Opinion

Guest Column: Traditional foods are treaty foods

These short, cold, rainy and sometimes snowy days of winter always make me think about our treaties. It was during this time of year more than 150 years ago that the U. S. government negotiated most of its treaties with tribes here in Western Washington.

The federal government wanted our homeland. They viewed us as sovereign nations with independent authority to govern our people, lands and resources. We were treated the same as any free nation in the world because that’s what we were then and still are today.

Through the treaties, we reserved the things that were most important to us as a people. Among them was the right to fish, hunt and gather shellfish and other traditional foods to feed ourselves and preserve our cultures.

That’s why I am excited about the new hunting department at the Puyallup Tribe of Indians. It’s aimed at strengthening the tribe’s traditional connection to wildlife by improving hunter access to deer, elk and other game for tribal members to eat. The tribe also is promoting hunting by educating young people.

Wildlife habitat in Western Washington is disappearing rapidly. Deer, elk and other wildlife are being crowded into smaller and smaller areas in the remaining good habitat, making it difficult for tribal members to exercise their treaty hunting rights.

If we lose our ability to hunt, we lose an important source of traditional food, and we can’t afford to do that. Indian people evolved eating traditional foods like elk, salmon, clams and berries. These are the foods that are best for our bodies.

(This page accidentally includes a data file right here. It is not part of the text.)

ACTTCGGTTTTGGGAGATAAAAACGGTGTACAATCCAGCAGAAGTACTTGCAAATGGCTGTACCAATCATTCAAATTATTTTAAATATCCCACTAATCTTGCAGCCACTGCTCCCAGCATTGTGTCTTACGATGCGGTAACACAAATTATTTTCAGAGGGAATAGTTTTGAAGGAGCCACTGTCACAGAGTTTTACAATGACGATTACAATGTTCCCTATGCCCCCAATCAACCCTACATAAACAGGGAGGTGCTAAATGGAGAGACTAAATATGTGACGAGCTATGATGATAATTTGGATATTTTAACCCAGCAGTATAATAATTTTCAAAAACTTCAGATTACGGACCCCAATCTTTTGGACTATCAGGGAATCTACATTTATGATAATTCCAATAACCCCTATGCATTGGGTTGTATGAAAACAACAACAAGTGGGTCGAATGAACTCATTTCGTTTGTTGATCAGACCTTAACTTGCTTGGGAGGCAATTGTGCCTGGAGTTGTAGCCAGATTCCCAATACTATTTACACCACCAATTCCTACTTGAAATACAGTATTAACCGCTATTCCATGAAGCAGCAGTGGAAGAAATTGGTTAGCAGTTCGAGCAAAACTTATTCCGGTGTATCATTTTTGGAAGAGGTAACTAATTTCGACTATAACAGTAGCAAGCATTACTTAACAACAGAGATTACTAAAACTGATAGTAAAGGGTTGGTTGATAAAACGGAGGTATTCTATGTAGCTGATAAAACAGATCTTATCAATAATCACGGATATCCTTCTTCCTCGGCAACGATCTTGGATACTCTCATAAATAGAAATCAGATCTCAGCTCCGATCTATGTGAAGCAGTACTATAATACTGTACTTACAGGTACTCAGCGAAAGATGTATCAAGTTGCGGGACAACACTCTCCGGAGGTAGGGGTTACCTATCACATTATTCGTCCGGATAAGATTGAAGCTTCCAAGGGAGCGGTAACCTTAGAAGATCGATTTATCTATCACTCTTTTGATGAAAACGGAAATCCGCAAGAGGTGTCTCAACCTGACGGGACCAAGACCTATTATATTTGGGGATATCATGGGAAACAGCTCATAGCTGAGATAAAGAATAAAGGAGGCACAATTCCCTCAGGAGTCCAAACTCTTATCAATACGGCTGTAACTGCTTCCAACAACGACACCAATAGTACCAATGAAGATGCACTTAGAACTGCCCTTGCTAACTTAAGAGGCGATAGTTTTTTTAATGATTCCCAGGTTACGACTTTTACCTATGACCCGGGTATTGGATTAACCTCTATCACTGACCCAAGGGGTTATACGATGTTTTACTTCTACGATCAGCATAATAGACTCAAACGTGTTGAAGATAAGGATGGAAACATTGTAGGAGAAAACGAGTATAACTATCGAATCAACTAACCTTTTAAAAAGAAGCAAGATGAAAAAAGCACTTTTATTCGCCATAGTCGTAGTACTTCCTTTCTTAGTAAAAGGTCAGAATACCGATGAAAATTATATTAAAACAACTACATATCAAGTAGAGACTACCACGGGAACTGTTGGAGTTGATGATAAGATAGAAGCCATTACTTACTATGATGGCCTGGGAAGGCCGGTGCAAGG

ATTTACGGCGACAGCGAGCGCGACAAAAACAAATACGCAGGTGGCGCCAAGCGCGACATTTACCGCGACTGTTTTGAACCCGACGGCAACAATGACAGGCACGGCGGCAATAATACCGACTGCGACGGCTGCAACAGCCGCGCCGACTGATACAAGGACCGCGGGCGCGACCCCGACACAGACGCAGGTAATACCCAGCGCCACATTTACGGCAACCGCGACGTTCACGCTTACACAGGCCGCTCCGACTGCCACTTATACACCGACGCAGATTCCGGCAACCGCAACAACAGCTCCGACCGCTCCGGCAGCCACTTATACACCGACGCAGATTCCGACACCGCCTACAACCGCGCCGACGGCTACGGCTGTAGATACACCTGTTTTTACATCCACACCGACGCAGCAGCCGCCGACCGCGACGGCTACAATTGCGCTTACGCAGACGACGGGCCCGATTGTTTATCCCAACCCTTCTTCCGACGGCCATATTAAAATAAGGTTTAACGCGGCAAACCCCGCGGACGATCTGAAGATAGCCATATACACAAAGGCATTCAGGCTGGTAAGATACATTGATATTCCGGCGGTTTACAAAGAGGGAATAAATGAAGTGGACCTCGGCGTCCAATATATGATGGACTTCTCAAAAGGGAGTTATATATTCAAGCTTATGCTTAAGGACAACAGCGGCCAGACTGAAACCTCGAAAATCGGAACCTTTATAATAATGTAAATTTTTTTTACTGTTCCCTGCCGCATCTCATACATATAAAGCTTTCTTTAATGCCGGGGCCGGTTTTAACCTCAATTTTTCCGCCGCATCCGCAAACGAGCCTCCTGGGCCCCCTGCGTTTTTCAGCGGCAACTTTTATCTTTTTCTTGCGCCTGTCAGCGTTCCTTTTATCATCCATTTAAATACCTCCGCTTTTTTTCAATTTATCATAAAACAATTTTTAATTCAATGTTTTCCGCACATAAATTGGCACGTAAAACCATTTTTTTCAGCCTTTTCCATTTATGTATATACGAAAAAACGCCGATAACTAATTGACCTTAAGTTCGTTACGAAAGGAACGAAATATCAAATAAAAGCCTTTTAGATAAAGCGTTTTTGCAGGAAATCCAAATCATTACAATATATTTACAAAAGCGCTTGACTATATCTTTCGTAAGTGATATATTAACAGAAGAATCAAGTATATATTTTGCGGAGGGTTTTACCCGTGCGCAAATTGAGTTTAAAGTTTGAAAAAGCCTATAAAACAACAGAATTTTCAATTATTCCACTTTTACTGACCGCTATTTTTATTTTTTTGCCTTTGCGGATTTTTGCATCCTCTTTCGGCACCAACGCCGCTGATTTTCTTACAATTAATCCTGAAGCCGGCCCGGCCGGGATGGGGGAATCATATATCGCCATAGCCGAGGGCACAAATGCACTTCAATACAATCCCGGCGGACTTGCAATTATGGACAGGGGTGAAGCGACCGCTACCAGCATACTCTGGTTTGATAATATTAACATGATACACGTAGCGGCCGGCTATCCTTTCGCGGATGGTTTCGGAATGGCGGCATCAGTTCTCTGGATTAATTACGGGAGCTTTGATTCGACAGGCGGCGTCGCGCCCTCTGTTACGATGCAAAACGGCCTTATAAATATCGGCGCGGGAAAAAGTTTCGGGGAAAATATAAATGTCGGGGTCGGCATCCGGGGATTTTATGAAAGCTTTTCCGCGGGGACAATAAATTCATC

That’s why part of the hunting department’s mission is to help connect tribal members with sources for game meat. Tribal hunters hunt for food, not for sport. They traditionally hunt not only for themselves, but for their extended families. It’s common for tribes to designate hunters to harvest wildlife for ceremonies, as well as for tribal elders and others who are unable to hunt for themselves.

Helping tribal members incorporate more traditional foods in their diets is also the goal of the Food Sovereignty Program at Northwest Indian College’s campus on the Muckleshoot Tribe’s reservation near Auburn. Food sovereignty is the right of people to eat healthy traditional foods that are produced sustainably and don’t harm the environment.

The program grew from a project by the Muckleshoot, Tulalip and Suquamish tribes and the Burke Museum at the University of Washington. The museum developed a list of traditional foods that Indian people ate before non-Indians arrived in Western Washington. The Food Sovereignty program helps tribal members make those foods – such as nettles, camas, huckleberries, salmon and wild game – part of their everyday lives.

The project reminds us that to have traditional foods, we must continue to be good natural resources managers. Our treaties recognize that food is at the center of our cultures. Indian tribes are sovereign nations, and part of that sovereignty includes access to the traditional foods needed to keep ourselves and our communities healthy and strong.

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